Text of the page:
## Wednesday, August 31, 2011

### In Defense of Java Over C++

A while ago Tim Robertson elaborated on his opinion that Java compares rather unfavorably to C++, to the point it's not worth learning. His arguments are well known to the seasoned Java professional: limited features, poorer performance, and a sense of missing out on new developments and becoming more of a legacy platform (the infamous "new COBOL" argument).

I beg to disagree. I have worked - and by "work" I mean professional, 8-to-5 programming work - on both C++ and Java projects for years now. They're both very good languages, and when used together can realize great things (hello Android). That said, I do find quite a few advantages to Java over C++:
• Less cruft. This has become a little less true since 1.5 with "generics", enums and the like, but still Java remains much more concise a language than C++. Arguing that C++ can do everything Java does and then some completely misses this point - often Java is a better tool than C++ precisely because it does less, while also requiring less;
• A cleaner OO implementation. This is a continuation of my previous point but really deserves its own mention. I learned OO in C++ before getting to know Java, and I was relieved to see how much more straightforward Java's model was;
• A unified memory model. In C++ you have a dozen ways to manage memory - local variables, malloc / free, the myriad variants of new / delete, etc - while in Java you have a couple primitive numeric types and then everything is dynamically allocated with new and garbage collected;
• No invalid pointers. In Java an object variable is either null or pointing to a valid object. Whereas in C++ - well, do you feel lucky, punk?
• No need for header files. It may be just laziness, but I'm really bothered by having to define every functional symbol twice, decide whether to #include dependencies on the header or source file, and so on;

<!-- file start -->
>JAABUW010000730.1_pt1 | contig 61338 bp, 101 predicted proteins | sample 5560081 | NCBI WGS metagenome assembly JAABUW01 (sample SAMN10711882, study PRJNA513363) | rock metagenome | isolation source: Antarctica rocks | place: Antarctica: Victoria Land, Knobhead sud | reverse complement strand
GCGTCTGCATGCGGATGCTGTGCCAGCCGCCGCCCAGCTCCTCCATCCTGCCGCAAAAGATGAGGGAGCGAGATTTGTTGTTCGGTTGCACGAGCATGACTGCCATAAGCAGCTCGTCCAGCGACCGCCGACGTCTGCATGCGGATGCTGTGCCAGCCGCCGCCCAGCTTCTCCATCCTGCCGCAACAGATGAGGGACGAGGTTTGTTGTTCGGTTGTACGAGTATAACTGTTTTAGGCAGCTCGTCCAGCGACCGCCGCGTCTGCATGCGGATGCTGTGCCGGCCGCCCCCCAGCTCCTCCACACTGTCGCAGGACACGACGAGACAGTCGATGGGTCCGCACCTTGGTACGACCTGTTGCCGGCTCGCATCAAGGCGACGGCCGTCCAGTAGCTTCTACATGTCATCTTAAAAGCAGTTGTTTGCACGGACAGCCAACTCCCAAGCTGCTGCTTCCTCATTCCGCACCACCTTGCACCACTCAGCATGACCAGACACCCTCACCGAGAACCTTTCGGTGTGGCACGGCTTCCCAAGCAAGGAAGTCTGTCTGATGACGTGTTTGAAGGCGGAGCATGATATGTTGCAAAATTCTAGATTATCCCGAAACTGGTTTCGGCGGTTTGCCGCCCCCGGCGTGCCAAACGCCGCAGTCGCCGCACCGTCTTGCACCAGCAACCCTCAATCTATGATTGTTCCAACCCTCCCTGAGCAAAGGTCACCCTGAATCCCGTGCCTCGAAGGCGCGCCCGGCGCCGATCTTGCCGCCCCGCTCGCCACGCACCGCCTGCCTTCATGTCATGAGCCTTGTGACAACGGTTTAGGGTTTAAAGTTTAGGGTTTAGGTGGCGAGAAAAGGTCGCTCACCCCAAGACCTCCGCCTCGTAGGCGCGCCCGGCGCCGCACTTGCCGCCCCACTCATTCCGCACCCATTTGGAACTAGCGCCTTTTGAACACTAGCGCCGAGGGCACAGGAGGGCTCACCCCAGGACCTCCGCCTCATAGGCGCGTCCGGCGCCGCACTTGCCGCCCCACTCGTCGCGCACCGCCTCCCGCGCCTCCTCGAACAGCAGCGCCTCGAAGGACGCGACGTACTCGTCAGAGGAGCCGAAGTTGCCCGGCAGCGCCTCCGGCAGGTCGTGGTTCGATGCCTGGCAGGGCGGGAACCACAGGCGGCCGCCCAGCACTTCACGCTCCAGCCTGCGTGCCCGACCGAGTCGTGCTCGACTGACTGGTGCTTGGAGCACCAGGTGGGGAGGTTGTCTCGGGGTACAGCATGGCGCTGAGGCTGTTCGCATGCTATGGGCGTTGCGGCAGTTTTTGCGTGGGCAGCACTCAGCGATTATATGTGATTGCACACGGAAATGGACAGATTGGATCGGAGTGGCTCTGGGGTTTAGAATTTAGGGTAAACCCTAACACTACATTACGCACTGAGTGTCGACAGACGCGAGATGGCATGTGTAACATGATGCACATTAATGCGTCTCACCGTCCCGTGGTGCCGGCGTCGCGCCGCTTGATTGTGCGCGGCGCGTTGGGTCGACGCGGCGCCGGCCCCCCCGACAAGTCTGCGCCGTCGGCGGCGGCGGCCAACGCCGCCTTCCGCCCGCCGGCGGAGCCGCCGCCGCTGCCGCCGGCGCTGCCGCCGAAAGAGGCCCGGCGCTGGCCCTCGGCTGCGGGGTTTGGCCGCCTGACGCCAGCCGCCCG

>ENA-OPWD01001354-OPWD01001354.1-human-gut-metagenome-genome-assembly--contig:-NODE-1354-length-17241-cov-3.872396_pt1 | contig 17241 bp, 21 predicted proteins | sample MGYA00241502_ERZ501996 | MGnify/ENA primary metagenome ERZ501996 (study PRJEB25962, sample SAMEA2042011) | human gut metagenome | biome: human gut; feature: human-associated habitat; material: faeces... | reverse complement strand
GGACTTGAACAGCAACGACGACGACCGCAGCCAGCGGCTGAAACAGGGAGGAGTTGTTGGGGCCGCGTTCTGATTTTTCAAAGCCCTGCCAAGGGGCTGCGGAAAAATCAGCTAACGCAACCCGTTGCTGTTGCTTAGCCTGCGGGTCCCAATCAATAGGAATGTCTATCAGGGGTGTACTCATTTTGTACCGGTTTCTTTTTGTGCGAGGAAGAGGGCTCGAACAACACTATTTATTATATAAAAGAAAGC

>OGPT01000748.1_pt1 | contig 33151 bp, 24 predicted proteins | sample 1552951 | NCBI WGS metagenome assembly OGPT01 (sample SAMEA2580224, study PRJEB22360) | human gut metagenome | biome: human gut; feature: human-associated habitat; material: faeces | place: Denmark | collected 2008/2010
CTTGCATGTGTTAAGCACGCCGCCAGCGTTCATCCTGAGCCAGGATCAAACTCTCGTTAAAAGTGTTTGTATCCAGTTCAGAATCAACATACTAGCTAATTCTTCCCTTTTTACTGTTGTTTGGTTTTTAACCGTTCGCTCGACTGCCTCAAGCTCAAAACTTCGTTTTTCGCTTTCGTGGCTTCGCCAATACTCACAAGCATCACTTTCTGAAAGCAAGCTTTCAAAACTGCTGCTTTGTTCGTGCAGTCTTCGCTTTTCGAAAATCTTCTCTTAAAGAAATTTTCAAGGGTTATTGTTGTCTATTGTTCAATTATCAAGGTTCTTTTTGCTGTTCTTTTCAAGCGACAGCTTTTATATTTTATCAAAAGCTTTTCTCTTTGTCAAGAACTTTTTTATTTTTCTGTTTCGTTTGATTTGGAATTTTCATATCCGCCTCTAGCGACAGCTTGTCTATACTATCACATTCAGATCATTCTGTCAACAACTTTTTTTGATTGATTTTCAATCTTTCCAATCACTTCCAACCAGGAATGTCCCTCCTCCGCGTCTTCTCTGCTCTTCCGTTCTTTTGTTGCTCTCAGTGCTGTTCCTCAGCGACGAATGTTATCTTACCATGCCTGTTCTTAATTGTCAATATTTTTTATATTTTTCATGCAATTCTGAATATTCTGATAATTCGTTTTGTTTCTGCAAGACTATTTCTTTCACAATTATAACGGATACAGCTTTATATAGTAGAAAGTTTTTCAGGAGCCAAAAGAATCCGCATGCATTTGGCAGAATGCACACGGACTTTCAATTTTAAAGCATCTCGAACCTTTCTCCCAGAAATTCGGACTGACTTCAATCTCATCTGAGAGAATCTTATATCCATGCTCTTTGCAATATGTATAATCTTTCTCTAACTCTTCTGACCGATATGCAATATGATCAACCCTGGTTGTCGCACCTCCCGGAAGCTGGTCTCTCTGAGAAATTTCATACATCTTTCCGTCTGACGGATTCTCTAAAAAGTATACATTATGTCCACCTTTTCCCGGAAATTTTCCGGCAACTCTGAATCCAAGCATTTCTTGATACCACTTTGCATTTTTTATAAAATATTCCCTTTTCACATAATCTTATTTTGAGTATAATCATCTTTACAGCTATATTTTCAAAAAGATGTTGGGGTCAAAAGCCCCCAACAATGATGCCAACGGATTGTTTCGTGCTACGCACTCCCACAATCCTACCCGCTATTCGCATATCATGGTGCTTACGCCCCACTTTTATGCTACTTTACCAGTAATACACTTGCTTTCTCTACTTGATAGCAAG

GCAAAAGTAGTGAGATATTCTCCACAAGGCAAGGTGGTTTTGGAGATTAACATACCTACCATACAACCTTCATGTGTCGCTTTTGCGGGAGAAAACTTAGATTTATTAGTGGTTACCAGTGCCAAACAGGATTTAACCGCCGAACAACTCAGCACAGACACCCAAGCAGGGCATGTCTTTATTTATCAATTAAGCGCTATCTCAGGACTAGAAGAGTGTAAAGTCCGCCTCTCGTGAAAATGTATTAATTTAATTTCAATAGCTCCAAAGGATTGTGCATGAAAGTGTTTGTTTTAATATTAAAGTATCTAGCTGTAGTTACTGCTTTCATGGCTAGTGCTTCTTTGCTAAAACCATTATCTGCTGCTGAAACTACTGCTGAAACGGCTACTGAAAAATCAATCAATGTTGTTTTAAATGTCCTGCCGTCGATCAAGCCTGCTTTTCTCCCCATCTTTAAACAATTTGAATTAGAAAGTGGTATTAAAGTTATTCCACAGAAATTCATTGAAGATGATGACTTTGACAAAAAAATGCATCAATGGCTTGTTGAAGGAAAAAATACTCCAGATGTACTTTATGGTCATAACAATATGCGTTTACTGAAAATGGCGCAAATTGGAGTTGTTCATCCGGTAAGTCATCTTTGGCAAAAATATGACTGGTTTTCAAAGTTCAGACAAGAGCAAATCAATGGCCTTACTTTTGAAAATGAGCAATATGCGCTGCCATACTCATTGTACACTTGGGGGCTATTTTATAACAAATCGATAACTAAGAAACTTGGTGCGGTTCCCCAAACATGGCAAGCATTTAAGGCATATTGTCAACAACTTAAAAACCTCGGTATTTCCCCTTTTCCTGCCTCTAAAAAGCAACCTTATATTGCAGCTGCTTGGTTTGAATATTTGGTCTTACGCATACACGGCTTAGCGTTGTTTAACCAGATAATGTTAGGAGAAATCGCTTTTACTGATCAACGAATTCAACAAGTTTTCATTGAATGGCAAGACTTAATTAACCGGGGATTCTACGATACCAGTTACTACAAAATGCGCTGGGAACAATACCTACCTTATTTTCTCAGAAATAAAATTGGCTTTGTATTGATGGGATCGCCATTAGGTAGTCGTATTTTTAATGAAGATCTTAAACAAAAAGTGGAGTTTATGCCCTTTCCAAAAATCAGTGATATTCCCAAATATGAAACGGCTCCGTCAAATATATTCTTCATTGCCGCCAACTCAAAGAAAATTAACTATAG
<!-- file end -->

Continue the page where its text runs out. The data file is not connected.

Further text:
• Better namespace management. Java's package / import mechanism is a no-brainer, while C++'s namespace feature is more complicated, verbose, and incomplete - besides using symbols you still have to #include headers (did I mention headers suck?);
• A standard, cross-platform mechanism for dynamic linking built right into the language. Whereas in C++ building a dynamic library is a project in itself (and woe if the thing fails to load), in Java you get it for free, as far as manual labor is concerned;
• A more complete standard library. Sure, C++ is kind of catching up now - only that "now" actually means "a good ten years later".
What all this adds up to, is that even as C++ is in many respects a more powerful language than Java, programming in Java is a lot easier and quicker; things more often turn out right the first time around; and baffling, mysterious build and/or runtime issues are less frequent. Even when things do go haywire, the tight memory model and pervasive exception mechanism guarantee that you'll at least have a good idea as to where the problem manifested - compare this to C++ error handling, which often leaves programmers staring at a "segmentation fault" error message as though we were supposed to know from that what went wrong.

Because of that, Java is more productive for daily programming, which makes it the preferred tool whenever it is up to the task. Perhaps it's not so much so if you're in academia or NASA, but for contractors implementing custom systems, such ease of development is a pretty big deal: most contracts have far stricter schedule than performance constraints. Getting something without glaring bugs and with acceptable performance now is much more valuable than getting it perfect in two months time.

As for the "new COBOL" argument: first off, COBOL was only ever good to write business rules and the odd input form. It survives today at the expense of financial institutions who've grown so fat and lazy (or ignorant of their own processes) that rather than modernize their operations, they prefer to pay big bucks for a COBOL programmer and tools to keep everything as it ever was. Java on the other hand is all around, from home appliances and handsets to big computer clusters. I myself have used it for pretty much everything, from web service servers to serial port controllers and the odd AI gimmick. So please don't hold your breath for Java's collapse (or better yet, do hold your breath, by all means!) - it's not going to tail off any time soon, and surely no sooner than C++.

Haters gonna hate, but professionals still have to weight on the right tool for the job. Whether it's Java, C++ or something else (I personally I'm very fond of Python), it should be decided on the languages' relative strengths and the task at hand, and not on nerd bigotry.